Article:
For this year, I chose Cistus creticus or Pink Rockrose. It is quite a common flower so if you come to Crete in April or May you will most probably come across it.
If you touch the leaves you will notice that they are very sticky. This resin is used in the production of Labdanum, an important perfume and herbal medicine ingredient.
The Greek map company Anavasi has recently published a new map of the White Mountains and the region of Sfakia.
Most people who walk in Crete will already know the 1:25.000 Anavasi maps of the area of Pachnes (Central White Mountains), Sfakia and Sougia. There is also one for the area of Psiloritis.
First published around 5 years ago they were the first proper walking maps to be published for Crete.
Last autumn they brought out a new map called Lefka Ori / Sfakia. It has the same 1:25.000 scale and more or less combines the two maps of Sfakia and the White Mountains so it is about twice as large. Essentially you get two maps for slightly more that the price of one of the former ones. What I find interesting is that the new map offers far more information in the White Mountains with most of the summits names now marked. You can compare a small portion of the two maps below. At the top the old map and below the new one (it’s a scan so lower quality than the top map).
A few more paths are also marked on the new map.
The new map has a few drawbacks though:
- it is far less solid than the original maps (which are slightly plastified and very strongly made) but at the price it won’t cost the earth to replace.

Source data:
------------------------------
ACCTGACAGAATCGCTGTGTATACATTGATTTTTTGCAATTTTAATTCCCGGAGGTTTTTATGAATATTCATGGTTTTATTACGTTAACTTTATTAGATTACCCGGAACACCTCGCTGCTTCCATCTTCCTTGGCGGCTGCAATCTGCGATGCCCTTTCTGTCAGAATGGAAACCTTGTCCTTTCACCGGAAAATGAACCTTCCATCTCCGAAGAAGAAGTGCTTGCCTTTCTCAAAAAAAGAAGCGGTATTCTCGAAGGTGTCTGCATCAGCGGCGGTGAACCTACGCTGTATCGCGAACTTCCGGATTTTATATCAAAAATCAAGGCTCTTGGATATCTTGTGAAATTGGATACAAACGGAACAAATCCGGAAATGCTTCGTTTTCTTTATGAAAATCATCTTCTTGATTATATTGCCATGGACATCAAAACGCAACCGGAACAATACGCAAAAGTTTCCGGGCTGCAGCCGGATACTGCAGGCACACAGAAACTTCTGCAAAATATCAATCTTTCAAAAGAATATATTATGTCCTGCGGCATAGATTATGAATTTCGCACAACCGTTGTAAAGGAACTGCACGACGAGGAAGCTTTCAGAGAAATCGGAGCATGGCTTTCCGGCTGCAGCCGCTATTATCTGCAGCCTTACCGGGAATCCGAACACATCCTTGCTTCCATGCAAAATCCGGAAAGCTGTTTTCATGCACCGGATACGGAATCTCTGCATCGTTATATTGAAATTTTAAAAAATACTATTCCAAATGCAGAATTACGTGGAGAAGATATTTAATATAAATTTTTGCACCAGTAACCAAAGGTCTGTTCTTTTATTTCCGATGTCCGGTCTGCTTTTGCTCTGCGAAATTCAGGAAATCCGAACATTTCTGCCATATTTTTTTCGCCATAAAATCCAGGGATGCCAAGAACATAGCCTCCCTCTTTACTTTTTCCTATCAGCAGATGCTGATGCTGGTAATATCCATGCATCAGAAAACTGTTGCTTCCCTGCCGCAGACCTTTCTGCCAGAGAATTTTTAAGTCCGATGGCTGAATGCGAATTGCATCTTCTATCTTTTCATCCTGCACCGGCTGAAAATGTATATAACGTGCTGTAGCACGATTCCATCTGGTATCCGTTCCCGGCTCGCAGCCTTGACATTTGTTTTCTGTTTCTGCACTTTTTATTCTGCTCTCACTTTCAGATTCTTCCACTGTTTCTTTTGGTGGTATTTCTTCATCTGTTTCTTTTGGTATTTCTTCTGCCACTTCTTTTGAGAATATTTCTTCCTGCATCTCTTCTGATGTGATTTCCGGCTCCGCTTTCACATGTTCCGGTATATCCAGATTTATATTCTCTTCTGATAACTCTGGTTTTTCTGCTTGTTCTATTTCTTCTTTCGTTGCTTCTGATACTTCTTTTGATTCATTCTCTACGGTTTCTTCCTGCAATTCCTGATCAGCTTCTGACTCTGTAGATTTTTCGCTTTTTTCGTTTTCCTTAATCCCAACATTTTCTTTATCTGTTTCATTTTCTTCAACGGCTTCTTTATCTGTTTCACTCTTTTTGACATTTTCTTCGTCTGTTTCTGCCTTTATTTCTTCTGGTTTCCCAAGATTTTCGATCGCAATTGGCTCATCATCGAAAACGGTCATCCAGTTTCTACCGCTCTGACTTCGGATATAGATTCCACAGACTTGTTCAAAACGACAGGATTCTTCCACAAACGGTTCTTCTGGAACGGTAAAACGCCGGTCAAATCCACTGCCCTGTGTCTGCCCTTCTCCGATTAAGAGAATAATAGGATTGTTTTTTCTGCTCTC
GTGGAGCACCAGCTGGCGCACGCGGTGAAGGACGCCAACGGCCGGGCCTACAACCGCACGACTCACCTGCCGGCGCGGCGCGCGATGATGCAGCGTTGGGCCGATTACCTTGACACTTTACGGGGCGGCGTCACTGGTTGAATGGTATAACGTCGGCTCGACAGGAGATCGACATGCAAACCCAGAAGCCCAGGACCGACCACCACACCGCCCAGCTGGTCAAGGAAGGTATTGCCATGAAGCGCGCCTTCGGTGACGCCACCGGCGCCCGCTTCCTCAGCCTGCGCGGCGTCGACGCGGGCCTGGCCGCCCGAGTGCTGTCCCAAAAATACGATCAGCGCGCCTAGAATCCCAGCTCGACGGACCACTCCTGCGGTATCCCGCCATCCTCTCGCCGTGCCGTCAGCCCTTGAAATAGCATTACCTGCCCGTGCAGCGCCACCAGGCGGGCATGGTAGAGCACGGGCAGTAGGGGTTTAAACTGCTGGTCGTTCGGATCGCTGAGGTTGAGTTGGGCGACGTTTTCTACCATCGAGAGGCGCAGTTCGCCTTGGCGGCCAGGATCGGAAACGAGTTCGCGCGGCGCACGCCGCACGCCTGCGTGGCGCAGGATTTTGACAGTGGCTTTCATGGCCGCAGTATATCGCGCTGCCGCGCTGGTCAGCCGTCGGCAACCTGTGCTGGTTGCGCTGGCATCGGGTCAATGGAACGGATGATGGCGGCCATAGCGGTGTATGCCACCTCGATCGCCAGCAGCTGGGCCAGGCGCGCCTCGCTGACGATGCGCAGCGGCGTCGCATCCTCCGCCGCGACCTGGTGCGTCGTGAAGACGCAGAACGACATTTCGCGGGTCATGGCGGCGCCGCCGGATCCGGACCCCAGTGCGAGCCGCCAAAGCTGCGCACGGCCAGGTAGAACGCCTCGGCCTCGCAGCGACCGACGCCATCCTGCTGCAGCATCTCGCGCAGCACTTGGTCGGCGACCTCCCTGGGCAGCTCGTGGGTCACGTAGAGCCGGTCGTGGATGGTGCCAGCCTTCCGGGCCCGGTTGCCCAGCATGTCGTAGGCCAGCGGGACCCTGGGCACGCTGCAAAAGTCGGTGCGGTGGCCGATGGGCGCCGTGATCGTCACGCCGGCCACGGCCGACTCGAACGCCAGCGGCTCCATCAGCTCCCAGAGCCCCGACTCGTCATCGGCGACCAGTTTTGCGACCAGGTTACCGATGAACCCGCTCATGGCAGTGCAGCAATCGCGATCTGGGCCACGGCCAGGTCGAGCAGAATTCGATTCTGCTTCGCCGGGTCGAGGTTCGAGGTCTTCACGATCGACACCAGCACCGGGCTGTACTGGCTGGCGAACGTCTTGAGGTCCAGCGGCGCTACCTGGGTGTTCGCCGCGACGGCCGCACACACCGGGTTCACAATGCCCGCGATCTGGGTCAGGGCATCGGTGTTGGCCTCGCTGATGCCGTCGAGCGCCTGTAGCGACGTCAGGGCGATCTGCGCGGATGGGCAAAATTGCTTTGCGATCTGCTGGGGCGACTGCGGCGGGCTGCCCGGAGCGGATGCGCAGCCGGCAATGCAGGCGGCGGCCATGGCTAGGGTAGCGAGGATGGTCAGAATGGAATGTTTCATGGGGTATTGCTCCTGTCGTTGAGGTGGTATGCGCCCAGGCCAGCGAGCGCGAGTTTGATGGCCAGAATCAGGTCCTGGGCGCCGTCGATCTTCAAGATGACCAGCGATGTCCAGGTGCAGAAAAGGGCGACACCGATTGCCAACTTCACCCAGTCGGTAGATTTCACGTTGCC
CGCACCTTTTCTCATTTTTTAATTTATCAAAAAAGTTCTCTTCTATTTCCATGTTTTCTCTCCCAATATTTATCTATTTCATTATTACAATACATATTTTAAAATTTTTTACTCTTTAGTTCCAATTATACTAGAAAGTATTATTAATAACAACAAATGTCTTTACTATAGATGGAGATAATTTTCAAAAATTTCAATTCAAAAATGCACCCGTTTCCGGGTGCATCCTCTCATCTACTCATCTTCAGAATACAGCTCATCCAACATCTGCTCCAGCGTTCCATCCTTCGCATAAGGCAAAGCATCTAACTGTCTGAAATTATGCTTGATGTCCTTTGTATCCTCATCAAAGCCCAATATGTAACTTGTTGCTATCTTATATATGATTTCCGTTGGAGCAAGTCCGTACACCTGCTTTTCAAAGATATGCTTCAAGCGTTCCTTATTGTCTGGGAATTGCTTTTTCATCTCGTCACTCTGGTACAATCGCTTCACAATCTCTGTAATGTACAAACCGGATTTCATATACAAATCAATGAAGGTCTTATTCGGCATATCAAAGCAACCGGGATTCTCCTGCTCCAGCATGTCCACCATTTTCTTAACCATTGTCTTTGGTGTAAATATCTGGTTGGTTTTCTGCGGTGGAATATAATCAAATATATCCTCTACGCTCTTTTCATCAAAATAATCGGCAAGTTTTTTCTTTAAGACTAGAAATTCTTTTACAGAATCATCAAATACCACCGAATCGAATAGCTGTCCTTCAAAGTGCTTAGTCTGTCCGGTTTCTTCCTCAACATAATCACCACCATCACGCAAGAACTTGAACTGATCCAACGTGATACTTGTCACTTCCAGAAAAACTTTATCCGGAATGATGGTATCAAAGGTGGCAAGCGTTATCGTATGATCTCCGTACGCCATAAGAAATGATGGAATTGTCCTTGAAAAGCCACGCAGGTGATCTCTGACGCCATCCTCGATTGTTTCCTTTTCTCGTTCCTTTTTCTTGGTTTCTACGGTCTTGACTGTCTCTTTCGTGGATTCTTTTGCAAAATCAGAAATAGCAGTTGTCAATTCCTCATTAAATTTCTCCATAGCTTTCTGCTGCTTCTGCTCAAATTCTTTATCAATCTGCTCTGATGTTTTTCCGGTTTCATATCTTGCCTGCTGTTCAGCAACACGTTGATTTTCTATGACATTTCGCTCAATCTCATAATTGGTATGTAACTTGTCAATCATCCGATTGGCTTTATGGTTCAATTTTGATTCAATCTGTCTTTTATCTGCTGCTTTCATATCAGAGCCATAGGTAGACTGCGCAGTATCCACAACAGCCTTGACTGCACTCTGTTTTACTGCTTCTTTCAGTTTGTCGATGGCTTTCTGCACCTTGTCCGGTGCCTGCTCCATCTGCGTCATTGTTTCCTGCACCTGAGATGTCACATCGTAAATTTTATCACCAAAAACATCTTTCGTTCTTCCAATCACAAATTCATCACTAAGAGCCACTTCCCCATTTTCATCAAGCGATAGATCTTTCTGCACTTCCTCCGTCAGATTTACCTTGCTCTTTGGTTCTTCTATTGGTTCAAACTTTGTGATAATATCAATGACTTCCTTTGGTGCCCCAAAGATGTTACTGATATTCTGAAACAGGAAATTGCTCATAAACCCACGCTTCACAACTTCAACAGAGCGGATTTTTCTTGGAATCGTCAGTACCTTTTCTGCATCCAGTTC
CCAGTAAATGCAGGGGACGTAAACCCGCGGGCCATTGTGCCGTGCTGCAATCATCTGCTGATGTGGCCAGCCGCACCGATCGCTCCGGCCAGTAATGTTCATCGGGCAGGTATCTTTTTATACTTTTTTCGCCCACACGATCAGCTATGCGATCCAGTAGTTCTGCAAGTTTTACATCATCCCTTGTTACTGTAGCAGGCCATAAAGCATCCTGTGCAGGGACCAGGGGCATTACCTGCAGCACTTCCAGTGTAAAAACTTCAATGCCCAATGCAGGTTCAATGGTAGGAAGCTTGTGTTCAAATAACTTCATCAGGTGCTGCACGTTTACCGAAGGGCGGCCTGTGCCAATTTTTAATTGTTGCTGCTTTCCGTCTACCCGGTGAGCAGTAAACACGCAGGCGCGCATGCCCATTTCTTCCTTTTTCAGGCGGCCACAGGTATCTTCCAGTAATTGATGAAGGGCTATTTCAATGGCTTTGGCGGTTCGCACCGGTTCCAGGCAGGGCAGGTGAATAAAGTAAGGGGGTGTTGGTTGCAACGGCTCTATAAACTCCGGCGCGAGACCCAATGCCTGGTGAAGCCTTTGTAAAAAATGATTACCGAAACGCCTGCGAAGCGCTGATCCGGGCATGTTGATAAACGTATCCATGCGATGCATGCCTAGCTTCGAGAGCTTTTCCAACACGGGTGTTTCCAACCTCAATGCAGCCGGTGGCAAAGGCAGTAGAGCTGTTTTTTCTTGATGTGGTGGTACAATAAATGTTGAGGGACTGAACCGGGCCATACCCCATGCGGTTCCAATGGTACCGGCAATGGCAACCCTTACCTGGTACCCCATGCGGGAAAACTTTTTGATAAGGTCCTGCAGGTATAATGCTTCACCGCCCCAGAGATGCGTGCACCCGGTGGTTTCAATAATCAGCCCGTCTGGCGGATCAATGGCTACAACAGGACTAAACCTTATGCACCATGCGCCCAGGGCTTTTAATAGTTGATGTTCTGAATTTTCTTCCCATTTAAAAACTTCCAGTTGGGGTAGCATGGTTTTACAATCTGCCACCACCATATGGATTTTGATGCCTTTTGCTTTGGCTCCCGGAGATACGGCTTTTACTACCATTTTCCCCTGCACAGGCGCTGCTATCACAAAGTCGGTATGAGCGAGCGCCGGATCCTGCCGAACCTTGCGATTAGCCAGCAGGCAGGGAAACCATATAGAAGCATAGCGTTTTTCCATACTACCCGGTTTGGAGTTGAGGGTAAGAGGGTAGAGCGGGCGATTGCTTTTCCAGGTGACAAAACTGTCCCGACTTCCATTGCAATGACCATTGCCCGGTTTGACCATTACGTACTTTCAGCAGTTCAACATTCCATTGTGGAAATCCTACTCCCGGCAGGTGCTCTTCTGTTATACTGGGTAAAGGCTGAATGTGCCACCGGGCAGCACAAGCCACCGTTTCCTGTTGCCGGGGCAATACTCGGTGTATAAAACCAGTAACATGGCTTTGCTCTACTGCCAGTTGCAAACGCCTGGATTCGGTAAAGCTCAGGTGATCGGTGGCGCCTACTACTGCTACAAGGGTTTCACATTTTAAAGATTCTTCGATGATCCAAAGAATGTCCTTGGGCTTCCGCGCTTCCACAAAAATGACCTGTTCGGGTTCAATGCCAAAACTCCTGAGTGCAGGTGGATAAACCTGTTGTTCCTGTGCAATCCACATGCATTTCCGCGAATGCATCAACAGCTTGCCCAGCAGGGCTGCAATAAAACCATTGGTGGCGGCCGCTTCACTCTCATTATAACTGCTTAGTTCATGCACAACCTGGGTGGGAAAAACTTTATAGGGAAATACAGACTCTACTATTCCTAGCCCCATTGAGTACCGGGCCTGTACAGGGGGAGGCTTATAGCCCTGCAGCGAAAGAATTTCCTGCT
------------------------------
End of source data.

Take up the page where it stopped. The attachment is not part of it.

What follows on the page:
- I find the map colour scheme a little less readable than the old map but that’s probably a matter of taste.
- as it is about twice as large it won’t be as easy to handle in the field, especially on windy days.
But I can still highly recommend this new map for the extra information it contains.
You can find it in good bookshops in Crete (but beware, supply is not always reliable).
The new map has also recently become available on Amazon. Here are the direct links for Amazon.com (but beware, the price listed today is really high), Amazon.co.uk (currently the best deal) and Amazon.de .
Euphorbia dendroides or Tree spurge is at its most spectacular in March where whole hillsides can light up with the flowers of this large bush.
Oxalis-per-caprae or Bermuda buttercup is not a native Cretan flower but originates from South Africa. It is a highly invasive flower and is fast taking over large tracts of cultivated land.
Right now, in February, where few native plants are flowering it is definitely the most prevalent flower in many areas (and along many roadsides) so it earns its place as flower of the month.
Many bee keepers like Oxalis because it provides much needed pollen for their bees at a time when flowers are still scarce. On the other hand botanists tend to hate it because it threatens native flowers as it takes over more and more areas.
Five new short videos of Chania have just been published by the prefecture of Chania to promote the region.
Titled collectively “Chania: a journey to your senses” they present the town and surrounding area.
I am not sure about the choice of music in the first video or the use of some of the overdone Greek accent when locals speak English but it is refreshing to see the local government make some effort to creatively market this beautiful place.
There are not too many plants flowering in Crete in January (if you exclude the ubiquitous Oxalis) but the few there are include one of my favourites, the rare Androcymbium rechingeri. It grows mainly on the islet of Elafonisi and is another good reason for me to go and visit this wonderful place every January.